Last week, I went to New York City for the first time. I traveled alone, and stayed in the home of someone I had never met before. I realize that may sound a bit daunting, but in all honesty, it was the most fulfilling experience of my life.
I learned a lot last week, about the world and about myself. New York is one of the most culturally diverse cities in the world. Everywhere you turn there are all types of food, people, languages being spoken, and art to be observed.
Everything you need is within your reach. Really. On every corner, there are wide varieties of grocery stores, bodegas, pizza places, and bakeries. And if you can’t find exactly what you need in your general vicinity, it is probably a quick subway ride away.
Despite not having a tour guide, I was able to learn a lot of things about the city on my own.
8. Self-reliance and an open mind are key – I stayed with a 26-year-old lawyer, who works 14-hour days, and therefore, did not have much time to show me around the city. I heavily relied on my maps app to show me how to get to places. For example, when I wanted to wake up early and go to Central Park, I typed “Central Park” on my maps app, and followed the mass transit instructions. The subway is fairly easy to figure out, and is available on a 24/7 – 365 basis.
7. Staying in someone’s home allows for a feel of what living there is like – If you plan on moving to New York (or any other big city), I would highly recommend staying in someone’s home, as opposed to a hotel. Hosts can be found on services such as Airbnb and Couchsurfing. Luckily, my host was one of my older brother’s friends, so I wasn’t staying with a complete stranger, however, if you are staying with someone that you have no previous connection to, you should probably keep in regular contact with them via text and video chat for a few months prior to your trip.
6. There is a store for literally EVERYTHING – On my second day in town, I met up with someone named Daniel (whom I had previously come across on Couchsurfing months ago), and he showed me around SoHo. One of the shops we visited was called Rice To Riches, a build-your-own-rice pudding bar. Despite being a bit costly, it was delicious, and a unique experience.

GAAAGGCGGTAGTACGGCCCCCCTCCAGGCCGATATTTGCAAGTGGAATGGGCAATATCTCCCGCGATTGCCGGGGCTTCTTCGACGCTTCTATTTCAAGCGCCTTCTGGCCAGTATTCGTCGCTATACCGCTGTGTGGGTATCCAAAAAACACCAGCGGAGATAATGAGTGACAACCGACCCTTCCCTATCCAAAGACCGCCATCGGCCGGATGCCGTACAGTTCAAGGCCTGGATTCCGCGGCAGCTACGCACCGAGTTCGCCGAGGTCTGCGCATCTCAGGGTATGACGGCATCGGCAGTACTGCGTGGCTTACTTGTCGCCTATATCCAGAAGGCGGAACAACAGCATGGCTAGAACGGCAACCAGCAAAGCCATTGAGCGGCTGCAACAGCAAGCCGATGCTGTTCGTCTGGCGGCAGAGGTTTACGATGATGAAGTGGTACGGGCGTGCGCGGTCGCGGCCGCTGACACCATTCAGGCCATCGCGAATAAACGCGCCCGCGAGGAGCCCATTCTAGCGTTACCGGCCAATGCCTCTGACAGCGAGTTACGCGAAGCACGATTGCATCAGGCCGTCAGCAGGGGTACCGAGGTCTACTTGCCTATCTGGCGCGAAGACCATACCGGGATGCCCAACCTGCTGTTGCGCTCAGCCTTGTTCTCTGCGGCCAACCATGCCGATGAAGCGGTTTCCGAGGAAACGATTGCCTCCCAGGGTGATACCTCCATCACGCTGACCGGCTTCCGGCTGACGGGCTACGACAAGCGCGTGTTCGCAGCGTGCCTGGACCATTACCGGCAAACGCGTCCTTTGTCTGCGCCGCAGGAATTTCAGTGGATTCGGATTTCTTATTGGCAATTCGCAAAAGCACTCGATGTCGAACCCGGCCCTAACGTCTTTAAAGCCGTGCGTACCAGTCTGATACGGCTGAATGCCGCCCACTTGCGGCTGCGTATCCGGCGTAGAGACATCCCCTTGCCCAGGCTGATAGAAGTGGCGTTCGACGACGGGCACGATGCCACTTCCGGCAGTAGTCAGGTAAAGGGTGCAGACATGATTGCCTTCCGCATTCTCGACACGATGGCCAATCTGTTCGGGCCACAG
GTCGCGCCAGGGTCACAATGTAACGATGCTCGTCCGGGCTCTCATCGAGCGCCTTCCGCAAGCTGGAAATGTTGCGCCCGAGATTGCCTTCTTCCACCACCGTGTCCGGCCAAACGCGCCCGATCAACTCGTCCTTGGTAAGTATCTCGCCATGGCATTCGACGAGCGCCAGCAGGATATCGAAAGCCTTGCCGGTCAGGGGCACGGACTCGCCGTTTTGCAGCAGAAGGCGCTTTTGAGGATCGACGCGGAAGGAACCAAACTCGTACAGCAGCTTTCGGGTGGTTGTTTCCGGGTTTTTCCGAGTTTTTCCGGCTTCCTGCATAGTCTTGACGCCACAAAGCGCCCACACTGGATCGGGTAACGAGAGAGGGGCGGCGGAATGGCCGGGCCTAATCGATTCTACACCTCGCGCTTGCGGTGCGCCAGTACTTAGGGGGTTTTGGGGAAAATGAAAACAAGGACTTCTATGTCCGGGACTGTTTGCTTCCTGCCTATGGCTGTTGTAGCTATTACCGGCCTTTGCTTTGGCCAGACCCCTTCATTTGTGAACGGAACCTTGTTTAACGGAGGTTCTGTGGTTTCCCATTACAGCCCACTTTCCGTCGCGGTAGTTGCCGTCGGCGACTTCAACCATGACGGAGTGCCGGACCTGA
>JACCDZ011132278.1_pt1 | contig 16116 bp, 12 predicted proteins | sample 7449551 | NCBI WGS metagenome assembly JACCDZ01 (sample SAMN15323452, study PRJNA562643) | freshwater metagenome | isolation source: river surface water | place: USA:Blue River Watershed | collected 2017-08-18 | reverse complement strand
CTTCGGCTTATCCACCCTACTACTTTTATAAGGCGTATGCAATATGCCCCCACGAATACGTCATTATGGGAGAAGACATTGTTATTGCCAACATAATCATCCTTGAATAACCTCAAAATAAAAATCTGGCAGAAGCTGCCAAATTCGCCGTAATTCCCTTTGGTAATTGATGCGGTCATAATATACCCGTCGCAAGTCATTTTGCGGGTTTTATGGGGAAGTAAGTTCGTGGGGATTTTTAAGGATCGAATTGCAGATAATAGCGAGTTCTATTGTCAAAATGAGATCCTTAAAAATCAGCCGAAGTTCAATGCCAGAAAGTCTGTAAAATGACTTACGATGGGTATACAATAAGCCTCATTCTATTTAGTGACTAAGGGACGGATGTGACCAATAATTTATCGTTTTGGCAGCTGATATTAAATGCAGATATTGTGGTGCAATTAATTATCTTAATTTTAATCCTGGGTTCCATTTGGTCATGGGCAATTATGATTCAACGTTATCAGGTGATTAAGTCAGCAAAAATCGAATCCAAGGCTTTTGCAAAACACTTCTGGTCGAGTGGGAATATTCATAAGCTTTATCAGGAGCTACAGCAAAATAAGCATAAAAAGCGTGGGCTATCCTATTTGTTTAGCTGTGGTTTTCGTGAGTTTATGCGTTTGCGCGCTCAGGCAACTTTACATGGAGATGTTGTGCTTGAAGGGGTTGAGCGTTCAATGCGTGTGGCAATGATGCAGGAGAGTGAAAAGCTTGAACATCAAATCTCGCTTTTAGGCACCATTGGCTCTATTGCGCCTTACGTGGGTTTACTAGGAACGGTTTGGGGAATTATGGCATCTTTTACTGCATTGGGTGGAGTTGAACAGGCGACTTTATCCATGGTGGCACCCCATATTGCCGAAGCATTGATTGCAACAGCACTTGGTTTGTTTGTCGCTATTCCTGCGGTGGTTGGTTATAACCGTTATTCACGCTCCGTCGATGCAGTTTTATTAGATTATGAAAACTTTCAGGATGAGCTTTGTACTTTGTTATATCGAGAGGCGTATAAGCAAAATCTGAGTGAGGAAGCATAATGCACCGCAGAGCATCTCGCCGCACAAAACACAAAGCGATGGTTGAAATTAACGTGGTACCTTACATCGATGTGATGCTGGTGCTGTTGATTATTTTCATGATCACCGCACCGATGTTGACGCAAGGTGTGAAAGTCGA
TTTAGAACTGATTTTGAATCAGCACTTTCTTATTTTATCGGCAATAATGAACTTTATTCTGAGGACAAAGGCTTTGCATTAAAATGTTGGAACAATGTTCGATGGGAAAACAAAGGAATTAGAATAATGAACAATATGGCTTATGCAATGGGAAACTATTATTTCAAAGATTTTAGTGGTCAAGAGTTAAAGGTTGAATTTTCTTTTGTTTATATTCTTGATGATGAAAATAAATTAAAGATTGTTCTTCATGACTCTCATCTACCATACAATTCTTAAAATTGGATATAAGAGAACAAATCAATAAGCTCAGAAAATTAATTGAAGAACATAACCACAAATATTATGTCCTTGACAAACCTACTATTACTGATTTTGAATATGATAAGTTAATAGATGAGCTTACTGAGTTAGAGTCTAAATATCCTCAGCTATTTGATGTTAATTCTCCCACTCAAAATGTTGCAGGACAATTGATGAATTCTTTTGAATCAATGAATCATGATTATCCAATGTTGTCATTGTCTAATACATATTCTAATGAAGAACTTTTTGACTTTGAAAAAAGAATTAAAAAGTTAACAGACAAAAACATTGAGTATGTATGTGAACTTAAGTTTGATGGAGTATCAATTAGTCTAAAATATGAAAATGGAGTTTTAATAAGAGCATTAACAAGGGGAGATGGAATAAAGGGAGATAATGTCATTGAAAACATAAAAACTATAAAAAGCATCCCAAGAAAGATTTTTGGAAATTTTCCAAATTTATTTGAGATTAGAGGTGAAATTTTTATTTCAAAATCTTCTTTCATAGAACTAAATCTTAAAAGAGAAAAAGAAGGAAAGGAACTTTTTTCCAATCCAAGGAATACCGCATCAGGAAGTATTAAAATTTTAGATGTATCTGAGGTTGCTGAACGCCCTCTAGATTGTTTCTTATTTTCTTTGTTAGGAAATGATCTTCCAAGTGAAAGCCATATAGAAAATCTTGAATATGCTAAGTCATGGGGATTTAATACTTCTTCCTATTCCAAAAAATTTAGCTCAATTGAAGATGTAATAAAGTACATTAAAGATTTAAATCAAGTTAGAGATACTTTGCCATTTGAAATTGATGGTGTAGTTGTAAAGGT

5. Always carry cash – A lot of the souvenir shops and hole-in-the-wall restaurants in New York only accept cash, or the require a $10 minimum purchase if using a debit or credit card. Luckily, there are banks and ATMs almost everywhere you turn in New York.
4. You don’t always have to break the bank – Websites such as TimeOut or Buzzfeed have lists of free things you can do while in New York. A lot of the notable museums offer discounted ticket prices to students who present a valid ID, and some are even free after a certain time. Attending morning talk shows such as Today and Good Morning America are also free, and I was even featured on a segment. You can view the clip here (fast forward to 2:40), and please note that what I said was not meant to throw shade towards anyone I’ve dated, it just happened to be relevant to that day’s topic.
3. One week is not enough – Before I went to New York, I made a list of about forty things I wanted to do while I was in town. By the time the week was over, I had barely touched on half of the things on the list. And it’s not because I got lazy or apathetic, it’s because the city itself has so much to offer. I literally saw something interesting everywhere I turned, and felt like I had to check it all out.
2. Stay hydrated – If you’re going to any big city as a tourist, especially New York, you are going to be doing a lot of walking. It is important that you drink the required eight cups of water each day, otherwise, you will feel lethargic and worn out. It was very cold when I was in New York and on many occasions, I felt my skin drying and my lips chapping, due to the fact that I hadn’t been drinking enough water.
1. Never fly Spirit Airlines – Don’t be fooled by the low airfares. Spirit is a shitty excuse for an airline. The minute you purchase a ticket, so many hidden fees are thrown your way. You can bring on one personal item free of charge, however you must pay extra for carry-ons and other bags. Luckily, I was able to fit all of my stuff in a small backpack, which counted as my personal item. However, on the day I was supposed to fly back home to Dallas, my flight was cancelled at the very last minute, and I did not receive any notification until hours before my flight. They wouldn’t let me reschedule my flight online, so I had to go all the way to the airport to reschedule. Obviously, I was not opposed to staying in New York for one more day, however, rescheduling my flight was a stressful process. It’s safe to say, I will never fly with Spirit ever again.
Overall, traveling alone to New York was the best experience of my life. I learned a lot being on my own, and I hope to eventually move up there.